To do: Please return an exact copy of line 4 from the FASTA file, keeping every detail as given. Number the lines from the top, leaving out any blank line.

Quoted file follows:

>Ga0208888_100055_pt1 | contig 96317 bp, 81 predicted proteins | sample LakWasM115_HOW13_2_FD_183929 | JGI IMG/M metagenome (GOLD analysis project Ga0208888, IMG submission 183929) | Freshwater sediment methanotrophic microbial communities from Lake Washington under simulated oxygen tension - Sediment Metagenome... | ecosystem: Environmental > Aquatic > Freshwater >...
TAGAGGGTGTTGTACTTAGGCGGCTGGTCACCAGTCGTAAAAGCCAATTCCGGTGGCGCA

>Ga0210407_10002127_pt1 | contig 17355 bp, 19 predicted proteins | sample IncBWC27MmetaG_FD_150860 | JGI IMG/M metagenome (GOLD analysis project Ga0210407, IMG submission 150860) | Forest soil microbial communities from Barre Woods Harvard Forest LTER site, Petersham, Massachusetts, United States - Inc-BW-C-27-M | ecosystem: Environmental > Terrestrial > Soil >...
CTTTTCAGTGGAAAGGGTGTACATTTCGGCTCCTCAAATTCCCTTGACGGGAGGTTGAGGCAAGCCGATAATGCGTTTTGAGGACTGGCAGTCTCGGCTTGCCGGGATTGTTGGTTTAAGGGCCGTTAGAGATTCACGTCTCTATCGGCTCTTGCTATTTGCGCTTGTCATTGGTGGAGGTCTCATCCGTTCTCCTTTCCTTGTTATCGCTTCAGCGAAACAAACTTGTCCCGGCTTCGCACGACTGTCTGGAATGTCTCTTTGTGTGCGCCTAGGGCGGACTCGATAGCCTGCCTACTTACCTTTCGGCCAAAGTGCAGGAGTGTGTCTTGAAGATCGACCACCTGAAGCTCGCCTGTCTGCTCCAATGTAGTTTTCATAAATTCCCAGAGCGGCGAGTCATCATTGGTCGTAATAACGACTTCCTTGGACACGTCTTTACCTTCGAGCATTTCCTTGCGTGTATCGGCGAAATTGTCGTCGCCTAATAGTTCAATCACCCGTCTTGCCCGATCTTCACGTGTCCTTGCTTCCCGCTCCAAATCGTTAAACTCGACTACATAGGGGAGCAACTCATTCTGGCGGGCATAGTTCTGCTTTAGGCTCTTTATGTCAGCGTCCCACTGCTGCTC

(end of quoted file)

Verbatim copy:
CTTTTCAGTGGAAAGGGTGTACATTTCGGCTCCTCAAATTCCCTTGACGGGAGGTTGAGGCAAGCCGATAATGCGTTTTGAGGACTGGCAGTCTCGGCTTGCCGGGATTGTTGGTTTAAGGGCCGTTAGAGATTCACGTCTCTATCGGCTCTTGCTATTTGCGCTTGTCATTGGTGGAGGTCTCATCCGTTCTCCTTTCCTTGTTATCGCTTCAGCGAAACAAACTTGTCCCGGCTTCGCACGACTGTCTGGAATGTCTCTTTGTGTGCGCCTAGGGCGGACTCGATAGCCTGCCTACTTACCTTTCGGCCAAAGTGCAGGAGTGTGTCTTGAAGATCGACCACCTGAAGCTCGCCTGTCTGCTCCAATGTAGTTTTCATAAATTCCCAGAGCGGCGAGTCATCATTGGTCGTAATAACGACTTCCTTGGACACGTCTTTACCTTCGAGCATTTCCTTGCGTGTATCGGCGAAATTGTCGTCGCCTAATAGTTCAATCACCCGTCTTGCCCGATCTTCACGTGTCCTTGCTTCCCGCTCCAAATCGTTAAACTCGACTACATAGGGGAGCAACTCATTCTGGCGGGCATAGTTCTGCTTTAGGCTCTTTATGTCAGCGTCCCACTGCTGCTC